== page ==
Why Republicans will eventually support the Iran deal
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All of the hysterical posturing aside, most Republicans are not ready to support military action against Iran. Not only can we write off all the initial statements about the deal struck by President Obama's team as being appeasement, a sell-out or disastrously naive about Iran's continued support of terrorism, but the giveaway as to their reluctant support is already in the wind. One has only to look at the telltale signs.

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There are two giveaways that are going to command the ultimate vote: the support by traditional allies in the greater Middle East, and lots of media coverage about the prospective business to be garnered with an unsanctioned Iran.

Both Saudi Arabia and Turkey have already seen the wisdom and opportunity afforded them by a 10-year "get out of jail free" card on nuclear options. While Iran has been remarkably effective in using its financial backing and the talents of its armed forces to support Iraqi surrogates, the fact of the matter is that both the Saudis and the Turks, whose Muslim populations are predominately Sunni, have overwhelming numerical superiority over the Iranian Shiites in the region. We can be sure that Defense Secretary Ashton Carter's recent trip to "reassure our allies" comes with the promise of conventional armaments to support a conventional arms race. It is merely a matter of time before the third card, Egypt, falls into line. Once that happens, we can be certain that the common cause of suppressing Shiite-sponsored military and terrorist activities in the region will be joined by Iran's natural enemies. Please do not overlook the fact that the U.S. is the No. 1 arms exporter in the world.

Republicans will soon realize, also, that despite the hysterical objections by Israeli Prime Minister Benjamin Netanyahu, Israel benefits from the deal, since its security is actually enhanced (at least for the next 10 to 15 years). As has been repeatedly pointed out thus far, the risk and the bet in this agreement is that Iran's nuclear arms are postponed, not abandoned, and the big question is whether or not 10 years is enough time to allow less militant views to prevail in Iran. But the Saudi announcement that it will support the agreement and the Turks opening their airfields to support American air attacks on the Islamic State in Iraq and Syria (ISIS) are clear signals of what is transpiring.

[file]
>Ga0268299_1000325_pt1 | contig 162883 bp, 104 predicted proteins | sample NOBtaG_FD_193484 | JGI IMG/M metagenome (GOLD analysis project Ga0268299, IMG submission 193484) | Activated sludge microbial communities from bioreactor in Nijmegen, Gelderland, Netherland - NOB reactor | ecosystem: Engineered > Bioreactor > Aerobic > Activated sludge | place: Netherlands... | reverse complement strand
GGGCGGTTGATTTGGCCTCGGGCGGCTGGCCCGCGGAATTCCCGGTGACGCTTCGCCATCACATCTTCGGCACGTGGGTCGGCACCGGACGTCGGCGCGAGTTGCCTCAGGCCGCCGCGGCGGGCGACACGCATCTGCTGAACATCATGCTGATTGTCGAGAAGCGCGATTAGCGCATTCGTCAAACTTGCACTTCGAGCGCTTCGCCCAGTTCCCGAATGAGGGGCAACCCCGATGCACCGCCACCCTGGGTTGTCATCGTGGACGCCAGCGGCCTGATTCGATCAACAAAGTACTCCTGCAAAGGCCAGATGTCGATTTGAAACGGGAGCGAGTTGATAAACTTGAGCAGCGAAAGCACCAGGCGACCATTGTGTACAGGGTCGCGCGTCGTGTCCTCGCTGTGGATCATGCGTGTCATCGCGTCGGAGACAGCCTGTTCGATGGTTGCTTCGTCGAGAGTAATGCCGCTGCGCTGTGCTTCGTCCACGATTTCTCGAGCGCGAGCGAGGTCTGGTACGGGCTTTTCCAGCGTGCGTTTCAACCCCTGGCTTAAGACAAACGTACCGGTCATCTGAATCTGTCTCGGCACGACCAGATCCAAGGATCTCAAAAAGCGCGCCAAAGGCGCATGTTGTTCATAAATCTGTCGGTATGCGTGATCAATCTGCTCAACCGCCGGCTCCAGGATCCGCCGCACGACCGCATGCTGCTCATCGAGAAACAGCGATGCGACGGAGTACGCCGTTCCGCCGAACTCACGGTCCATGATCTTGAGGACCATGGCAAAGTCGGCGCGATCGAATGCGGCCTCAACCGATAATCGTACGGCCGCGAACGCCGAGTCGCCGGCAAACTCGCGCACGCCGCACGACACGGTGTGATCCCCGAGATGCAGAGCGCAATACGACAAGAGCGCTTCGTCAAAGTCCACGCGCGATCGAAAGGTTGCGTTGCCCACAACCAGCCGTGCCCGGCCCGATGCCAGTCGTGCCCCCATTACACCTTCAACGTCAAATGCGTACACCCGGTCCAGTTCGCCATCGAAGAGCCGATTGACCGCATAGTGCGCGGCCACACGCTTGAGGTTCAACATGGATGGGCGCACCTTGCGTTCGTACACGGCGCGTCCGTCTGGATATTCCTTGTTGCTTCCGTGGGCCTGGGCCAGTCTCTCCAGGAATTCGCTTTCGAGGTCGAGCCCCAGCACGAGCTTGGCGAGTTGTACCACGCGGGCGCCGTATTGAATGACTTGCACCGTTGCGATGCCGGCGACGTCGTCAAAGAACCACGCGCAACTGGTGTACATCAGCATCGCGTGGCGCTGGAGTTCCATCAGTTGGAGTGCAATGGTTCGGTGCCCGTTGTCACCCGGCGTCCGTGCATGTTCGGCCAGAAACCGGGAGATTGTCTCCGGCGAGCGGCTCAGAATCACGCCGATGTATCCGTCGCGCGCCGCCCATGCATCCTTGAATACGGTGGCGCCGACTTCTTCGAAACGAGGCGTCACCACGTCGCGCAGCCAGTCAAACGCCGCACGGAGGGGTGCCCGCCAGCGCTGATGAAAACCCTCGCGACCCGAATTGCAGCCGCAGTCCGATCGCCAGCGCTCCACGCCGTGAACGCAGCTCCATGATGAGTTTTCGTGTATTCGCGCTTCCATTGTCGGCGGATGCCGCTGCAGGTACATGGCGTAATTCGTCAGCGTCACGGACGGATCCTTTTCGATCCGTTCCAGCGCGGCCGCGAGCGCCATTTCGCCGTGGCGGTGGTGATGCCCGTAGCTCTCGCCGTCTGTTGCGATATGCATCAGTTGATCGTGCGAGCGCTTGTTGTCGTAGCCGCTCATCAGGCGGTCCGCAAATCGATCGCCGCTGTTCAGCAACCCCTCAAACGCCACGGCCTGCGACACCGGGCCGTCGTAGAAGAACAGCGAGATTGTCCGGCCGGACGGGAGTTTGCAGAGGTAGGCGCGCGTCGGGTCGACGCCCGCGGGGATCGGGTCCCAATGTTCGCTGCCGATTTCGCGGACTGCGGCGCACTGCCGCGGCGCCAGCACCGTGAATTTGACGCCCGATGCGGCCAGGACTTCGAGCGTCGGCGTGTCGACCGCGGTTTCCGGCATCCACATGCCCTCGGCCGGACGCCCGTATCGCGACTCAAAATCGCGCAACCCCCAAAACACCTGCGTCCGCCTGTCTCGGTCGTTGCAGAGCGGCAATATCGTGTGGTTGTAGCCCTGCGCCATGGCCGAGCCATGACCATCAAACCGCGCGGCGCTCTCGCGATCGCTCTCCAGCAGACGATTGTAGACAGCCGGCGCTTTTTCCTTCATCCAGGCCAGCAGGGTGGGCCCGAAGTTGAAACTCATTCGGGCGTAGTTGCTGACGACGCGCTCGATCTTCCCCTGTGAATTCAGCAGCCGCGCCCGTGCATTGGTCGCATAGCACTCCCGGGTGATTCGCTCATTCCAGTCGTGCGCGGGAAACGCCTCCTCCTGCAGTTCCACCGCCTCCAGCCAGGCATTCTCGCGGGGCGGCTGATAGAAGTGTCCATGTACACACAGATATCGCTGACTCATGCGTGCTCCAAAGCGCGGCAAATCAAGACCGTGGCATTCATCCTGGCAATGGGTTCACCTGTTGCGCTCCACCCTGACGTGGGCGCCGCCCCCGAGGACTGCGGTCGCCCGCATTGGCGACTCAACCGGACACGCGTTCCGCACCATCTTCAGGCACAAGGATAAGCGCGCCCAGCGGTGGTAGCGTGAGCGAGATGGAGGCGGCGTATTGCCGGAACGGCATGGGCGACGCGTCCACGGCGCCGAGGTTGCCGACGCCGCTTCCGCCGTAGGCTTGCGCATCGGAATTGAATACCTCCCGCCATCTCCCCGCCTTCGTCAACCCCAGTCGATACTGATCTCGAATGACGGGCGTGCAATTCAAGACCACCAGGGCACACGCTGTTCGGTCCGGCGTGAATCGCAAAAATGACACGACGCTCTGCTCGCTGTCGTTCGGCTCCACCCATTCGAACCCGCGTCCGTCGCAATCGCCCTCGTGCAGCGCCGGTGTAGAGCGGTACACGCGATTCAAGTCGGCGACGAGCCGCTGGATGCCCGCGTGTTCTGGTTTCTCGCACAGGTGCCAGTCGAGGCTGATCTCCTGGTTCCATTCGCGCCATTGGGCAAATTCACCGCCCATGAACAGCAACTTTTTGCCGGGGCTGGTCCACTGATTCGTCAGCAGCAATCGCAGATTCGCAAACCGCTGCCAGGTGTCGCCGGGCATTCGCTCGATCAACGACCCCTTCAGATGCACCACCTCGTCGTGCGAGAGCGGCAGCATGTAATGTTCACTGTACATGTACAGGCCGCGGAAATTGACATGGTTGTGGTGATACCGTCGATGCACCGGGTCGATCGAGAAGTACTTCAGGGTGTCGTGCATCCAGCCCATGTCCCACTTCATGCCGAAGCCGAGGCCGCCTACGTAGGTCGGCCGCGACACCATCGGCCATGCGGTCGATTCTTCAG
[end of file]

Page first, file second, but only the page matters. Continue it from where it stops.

However, the second sign is even more compelling for Republicans, and it will prove irresistible: business! It didn't take but five or six minutes after the agreement was announced for Germany to send a "trade delegation" to Iran to restore the almost $2 billion in annual sales that have been foregone while the sanctions have been in place. The New York Times cleverly provided us with an analysis of China's amoral trade practices that now place it in a position as the No. 1 trading partner for Ecuador, Afghanistan and Zimbabwe. The clear implication was that American business interest will not be foresworn in this deal as it was when we attacked Iraq and Afghanistan.

Our friends in the petroleum industry have been quick to remind us that it will take several years for Iranian oil production to be brought up to snuff because of aging equipment and production upgrades. Who gets to compete for that business? Even McDonald's has weighed in with its announcement that it will seek to replace the Iranian copycat franchise titled "Mash Donald's."

So where do Republican lawmakers find themselves in this mix? Obama-bashing is one thing; winning elections and supporting the business funding sources for elections is entirely a different matter. When 56 percent of Americans support the agreement in the face of the hysterical barrage that Republicans launched, it is nature's way of telling you that rabid opposition may work with the 35 percent of the knee-jerk support they get from the public, but it is not going to garner national office. The smart strategy for Republicans will be to let the Iran agreement quietly fade, letting it slide through using the president's veto threat as rationale for tagging Democrats with the tarnish of support.

The good news is that foreign affairs, despite the assurances given recently that it will be the dominant theme in this election, is not really a commanding concern for American voters unless it involves wars. The tradition of fear-mongering that has won elections for Republicans in the past has lost some of the benefits in this matter because fear of terrorism has been defused as it has morphed from fear of Muslims or ISIS to domestic attacks of lone wolves, depressed or bipolar souls, racists, radicals; police brutality and inadequate gun control legislation.

Behind all those closed doors we know to be characteristically a part of the Beltway vote-trading apparatus, there can be quiet confidence that this landmark agreement will not be thwarted by politics as usual. In this particularly case, the disfunctionality of Congress has clashed with the pragmatism of Republican interests and augers well for an unusual triumph of diplomacy. Republicans can now be safely seen as being for the agreement while being against it.

Russell is managing director of Cove Hill Advisory Services.